Spiceworks Interviews our VP of Operations!
We're working on a new series to learn how IT provide their service to their customers. For this interview we caught up with Kris Lahiri, VP Operations & co-founder at Egnyte. Egnyte supports thousands of customers around the world with three data centers (West Coast, East Coast, and Europe) with their online storage service. His team is responsible for keeping the infrastructure that supports their service up and running.Thousands of companies rely on you to back up their data. How do you backup the backup?There is no easy way to backup data at our scale. Plus all of our data is always changing so it’s already obsolete by the time you’re done backing it up. We make sure we keep multiple copies of your data in completely redundant and different systems. This means two copies of the customer’s data are never on the same rack, or same server, or same location. Additionally for some customers we offer a DR service – we can explicitly maintain yet another copy in a different location. It is replicated to a geographically different location.All the data is encrypted so it's meaningless without the meta-data that goes around it. We back up the database and all the meta-data associated with the user data in the normal sorts of ways.Getting a new customer's data set up must be quite the task. Any interesting stories to share?About 4 years back, we were trying to get 260GB of one customers data (the largest data set at that time) uploaded and we were running into all kinds of stalls and network problems. On a whim, we asked the customer to copy their data onto a USB drive and overnight it to our office. We then took this drive into the data center and ran an rsync (yes, we needed to preserve original timestamps) over regular USB2.This gave birth to a more formal “data migration” process that we offer customers who try to on-board large data sets (anything more than 500GB) in a very short time. Lesson learned: never underestimate old-world sneaker net techniques.Managing three data centers can be a challenge! How do you manage them? Do you have a NOC?We have a virtual NOC model. There isn’t one physical location where all our Operations Engineers work. We have 3 levels of Operations Engineers. Ops engineer IIIs are looking at dashboards and alerts. They have playbooks and scripts to figure out what the problem is and escalate to Ops II or Ops I as needed. They also work with our support folks who field calls from users 24/7.How do you NOC folks collaborate?One thing we did was to create chat rooms in OpenFire. Ops Engineers can ask questions and get answers from others in the chat room. We also have a chat room where Ops Engineers log information about actions they are taking. This is a light-weight way to keep track of what is going on (without tickets, etc). We can then review the chat log to see the patterns that are developing and to find the root cause.What tools do you use to monitor the system?We use a mix of Cacti, Nagios, Graphite, and Zenoss for monitoring our systems. Alerts are important to get notifications about problems and to fix them. But it’s very important to keep track of trends of information as well. It is invaluable when it is time to make critical decisions.I haven’t heard of Graphite before. What do you use it for?Graphite is an open source tool to keep track of trend information (similar to rrd2). We use it to trend all sorts of information. Where we used to have a gut feeling about something now we know for sure. For example, if the trend shows that all the servers in rack4 are running a few degrees hotter, then we can check the vent or cooling systems.Have you found and solved issues because of Graphite?Absolutely! We had released a new version of our sync client and noticed that there was a spike in the number of rsync requests. Now the users never saw any change in functionality but because we saw the change in the trend we were able to track down the bug and fix it before it became a full-blown issue.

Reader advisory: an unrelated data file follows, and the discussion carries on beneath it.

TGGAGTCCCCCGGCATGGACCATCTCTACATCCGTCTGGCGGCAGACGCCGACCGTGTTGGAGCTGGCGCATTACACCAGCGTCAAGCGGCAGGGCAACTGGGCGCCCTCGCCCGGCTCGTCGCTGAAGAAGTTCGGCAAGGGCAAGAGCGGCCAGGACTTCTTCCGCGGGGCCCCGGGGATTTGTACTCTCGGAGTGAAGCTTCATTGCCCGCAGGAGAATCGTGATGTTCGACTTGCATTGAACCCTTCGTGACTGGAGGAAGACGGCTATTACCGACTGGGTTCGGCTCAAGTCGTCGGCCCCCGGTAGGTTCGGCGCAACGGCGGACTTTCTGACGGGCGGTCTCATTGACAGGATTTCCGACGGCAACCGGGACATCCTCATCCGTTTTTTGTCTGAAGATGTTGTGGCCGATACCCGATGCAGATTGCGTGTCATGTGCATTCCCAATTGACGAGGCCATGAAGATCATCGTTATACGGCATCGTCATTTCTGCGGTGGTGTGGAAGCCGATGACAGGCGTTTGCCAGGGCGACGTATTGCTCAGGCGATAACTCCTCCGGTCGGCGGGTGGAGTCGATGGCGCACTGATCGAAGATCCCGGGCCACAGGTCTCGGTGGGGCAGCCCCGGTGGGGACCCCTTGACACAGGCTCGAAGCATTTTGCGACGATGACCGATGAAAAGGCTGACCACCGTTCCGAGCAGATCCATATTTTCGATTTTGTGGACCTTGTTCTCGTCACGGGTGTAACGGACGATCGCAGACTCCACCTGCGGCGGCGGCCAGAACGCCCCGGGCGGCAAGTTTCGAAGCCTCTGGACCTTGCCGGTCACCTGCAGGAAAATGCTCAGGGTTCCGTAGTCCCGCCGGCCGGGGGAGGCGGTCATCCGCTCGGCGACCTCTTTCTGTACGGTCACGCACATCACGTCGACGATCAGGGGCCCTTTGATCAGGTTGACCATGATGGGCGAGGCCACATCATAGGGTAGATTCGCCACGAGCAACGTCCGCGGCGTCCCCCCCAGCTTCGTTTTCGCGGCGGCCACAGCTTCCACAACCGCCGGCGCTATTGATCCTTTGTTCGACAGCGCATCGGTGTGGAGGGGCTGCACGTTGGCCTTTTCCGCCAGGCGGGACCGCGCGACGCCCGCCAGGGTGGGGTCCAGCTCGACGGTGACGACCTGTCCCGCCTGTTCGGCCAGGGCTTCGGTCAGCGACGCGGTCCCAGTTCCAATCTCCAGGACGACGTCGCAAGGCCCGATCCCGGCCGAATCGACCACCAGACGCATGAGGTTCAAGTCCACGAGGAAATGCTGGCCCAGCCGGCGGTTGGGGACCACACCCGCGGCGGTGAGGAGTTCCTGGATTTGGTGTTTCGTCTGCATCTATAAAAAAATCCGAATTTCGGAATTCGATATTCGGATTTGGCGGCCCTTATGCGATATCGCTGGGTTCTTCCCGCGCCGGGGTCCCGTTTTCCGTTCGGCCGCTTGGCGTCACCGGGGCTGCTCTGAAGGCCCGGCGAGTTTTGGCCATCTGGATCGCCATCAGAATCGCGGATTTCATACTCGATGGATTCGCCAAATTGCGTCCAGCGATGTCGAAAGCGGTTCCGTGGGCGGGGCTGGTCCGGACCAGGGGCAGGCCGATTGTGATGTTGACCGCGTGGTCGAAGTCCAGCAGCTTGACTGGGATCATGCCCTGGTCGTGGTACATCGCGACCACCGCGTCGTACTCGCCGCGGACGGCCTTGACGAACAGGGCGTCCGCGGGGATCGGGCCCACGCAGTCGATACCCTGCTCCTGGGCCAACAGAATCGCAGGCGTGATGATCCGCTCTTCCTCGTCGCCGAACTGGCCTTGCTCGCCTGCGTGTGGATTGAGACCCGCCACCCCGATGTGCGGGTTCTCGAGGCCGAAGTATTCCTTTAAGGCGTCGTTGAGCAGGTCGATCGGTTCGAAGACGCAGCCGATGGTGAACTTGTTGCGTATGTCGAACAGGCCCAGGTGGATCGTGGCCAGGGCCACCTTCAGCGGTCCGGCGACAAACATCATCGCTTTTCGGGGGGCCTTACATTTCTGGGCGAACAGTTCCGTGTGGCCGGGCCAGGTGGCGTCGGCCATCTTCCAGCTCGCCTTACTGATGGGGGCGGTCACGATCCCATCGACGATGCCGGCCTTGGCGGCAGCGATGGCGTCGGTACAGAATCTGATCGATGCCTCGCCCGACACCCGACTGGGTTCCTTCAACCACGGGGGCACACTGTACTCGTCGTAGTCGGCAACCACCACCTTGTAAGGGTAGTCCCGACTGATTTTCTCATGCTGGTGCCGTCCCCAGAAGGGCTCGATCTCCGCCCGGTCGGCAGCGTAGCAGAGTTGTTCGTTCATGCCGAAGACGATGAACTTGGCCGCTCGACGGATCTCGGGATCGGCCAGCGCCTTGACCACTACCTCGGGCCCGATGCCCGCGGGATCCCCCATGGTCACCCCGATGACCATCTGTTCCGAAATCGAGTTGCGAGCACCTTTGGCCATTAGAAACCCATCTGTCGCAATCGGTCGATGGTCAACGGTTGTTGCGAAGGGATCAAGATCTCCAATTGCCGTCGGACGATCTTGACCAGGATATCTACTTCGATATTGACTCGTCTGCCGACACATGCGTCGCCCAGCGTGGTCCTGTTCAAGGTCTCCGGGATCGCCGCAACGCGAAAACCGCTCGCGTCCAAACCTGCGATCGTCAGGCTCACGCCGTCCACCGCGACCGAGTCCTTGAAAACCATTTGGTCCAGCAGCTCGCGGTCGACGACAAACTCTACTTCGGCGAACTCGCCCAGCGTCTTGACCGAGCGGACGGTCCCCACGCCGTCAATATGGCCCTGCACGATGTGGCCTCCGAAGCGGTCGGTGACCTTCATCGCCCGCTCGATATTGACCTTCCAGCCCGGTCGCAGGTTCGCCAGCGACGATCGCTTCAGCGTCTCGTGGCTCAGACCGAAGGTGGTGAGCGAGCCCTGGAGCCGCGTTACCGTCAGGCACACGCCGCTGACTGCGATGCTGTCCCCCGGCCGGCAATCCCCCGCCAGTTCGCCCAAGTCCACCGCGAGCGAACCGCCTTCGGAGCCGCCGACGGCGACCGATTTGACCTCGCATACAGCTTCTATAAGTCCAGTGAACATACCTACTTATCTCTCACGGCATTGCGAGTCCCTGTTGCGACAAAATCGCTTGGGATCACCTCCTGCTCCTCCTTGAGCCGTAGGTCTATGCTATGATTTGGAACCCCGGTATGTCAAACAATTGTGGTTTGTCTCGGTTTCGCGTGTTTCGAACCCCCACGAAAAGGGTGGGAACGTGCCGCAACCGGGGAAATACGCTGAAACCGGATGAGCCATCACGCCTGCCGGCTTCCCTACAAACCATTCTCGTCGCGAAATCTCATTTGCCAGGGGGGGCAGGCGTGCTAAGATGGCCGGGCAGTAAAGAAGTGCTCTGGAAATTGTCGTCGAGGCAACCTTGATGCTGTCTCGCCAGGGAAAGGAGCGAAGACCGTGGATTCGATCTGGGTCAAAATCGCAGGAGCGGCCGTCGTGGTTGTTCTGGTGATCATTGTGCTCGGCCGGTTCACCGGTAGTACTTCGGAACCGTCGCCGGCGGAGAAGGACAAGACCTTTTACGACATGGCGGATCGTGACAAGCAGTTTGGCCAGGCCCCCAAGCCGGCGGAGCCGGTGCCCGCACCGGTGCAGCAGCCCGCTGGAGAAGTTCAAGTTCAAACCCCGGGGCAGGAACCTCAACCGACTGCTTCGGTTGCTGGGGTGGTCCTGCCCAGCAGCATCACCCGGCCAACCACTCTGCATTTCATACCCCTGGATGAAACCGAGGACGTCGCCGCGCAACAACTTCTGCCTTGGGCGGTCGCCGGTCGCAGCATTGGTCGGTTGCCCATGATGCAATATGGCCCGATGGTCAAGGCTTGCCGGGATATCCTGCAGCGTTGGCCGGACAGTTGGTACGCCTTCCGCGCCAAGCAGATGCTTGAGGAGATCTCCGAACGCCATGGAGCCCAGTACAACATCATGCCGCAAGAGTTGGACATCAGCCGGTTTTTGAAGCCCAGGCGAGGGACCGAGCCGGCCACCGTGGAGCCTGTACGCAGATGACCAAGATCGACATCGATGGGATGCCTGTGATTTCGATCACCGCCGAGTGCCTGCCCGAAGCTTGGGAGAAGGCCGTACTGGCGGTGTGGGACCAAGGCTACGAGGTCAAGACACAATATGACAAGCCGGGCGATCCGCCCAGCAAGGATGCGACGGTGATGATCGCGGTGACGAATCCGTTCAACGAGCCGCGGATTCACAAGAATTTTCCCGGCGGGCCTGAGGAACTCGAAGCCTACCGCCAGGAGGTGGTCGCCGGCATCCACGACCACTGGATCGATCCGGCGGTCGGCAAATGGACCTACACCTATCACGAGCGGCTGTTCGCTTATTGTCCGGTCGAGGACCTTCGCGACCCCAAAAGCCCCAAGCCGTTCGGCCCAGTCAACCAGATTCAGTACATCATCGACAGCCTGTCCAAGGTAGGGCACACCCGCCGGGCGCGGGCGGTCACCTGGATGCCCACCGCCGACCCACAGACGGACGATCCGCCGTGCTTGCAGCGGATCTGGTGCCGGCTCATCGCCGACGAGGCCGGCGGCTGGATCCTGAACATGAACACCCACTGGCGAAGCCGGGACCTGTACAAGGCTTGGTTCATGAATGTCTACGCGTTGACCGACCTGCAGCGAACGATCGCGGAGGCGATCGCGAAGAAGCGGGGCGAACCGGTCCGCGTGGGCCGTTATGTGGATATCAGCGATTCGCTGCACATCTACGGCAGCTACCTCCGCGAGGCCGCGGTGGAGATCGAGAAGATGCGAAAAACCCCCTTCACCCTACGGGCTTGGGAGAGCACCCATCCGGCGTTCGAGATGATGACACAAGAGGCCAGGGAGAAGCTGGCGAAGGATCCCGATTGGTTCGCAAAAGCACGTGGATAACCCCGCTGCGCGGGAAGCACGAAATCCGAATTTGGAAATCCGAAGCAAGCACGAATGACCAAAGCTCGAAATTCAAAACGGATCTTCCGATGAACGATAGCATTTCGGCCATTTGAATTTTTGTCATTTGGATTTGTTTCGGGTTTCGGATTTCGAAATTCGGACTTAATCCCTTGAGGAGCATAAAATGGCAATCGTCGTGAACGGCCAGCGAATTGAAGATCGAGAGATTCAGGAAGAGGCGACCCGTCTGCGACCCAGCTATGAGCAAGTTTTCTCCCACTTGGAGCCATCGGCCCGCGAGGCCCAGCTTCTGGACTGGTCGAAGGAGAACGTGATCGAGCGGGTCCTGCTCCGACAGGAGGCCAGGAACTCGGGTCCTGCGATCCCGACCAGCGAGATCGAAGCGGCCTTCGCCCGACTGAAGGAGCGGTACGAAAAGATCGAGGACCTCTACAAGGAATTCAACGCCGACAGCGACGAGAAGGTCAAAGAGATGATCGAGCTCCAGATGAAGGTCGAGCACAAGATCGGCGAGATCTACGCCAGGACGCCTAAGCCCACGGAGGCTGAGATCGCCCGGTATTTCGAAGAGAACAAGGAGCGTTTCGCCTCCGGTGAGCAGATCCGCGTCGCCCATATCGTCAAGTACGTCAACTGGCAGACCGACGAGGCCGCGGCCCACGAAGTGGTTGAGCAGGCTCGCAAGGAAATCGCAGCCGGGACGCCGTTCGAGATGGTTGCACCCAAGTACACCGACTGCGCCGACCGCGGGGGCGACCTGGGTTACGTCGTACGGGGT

Tell us about how you hire for positions on your team. What kinds of folks are you looking for?Everyone who interviews for an ops position interviews with an Ops Engineer, a support person, and 1-2 people in the engineering team. Folks on my team interact with all of them. I’m not looking for super-star specialists. I’m interested in people who are familiar with a whole variety of technologies especially from large-scale environments.Is there a question you ask on every interview?My personal top question is “What do you do out of work?” Ops is pretty much a 24/7 job. Sure, you may be at the office only at certain times but your availability is very important. You should be able to get on the Internet at the drop of a hat. The reason why I ask the question is people do different things to recharge. So if someone likes to go hiking for days outside of cell phone range they might not be a good candidate!Thanks for all the great info! Would you recommend some resources to continue learning?Highscalability is a site we read to learn about how other large scale architectures are maintained. You’ll read about the Facebooks and Googles of the world and how they solve their problems. Some of the lessons there apply equally to you whether you run 5 or 5,000 servers.May 11, 2012, Spiceworks CommunityTo view the original article on Spiceworks or to ask followup questions, click here.
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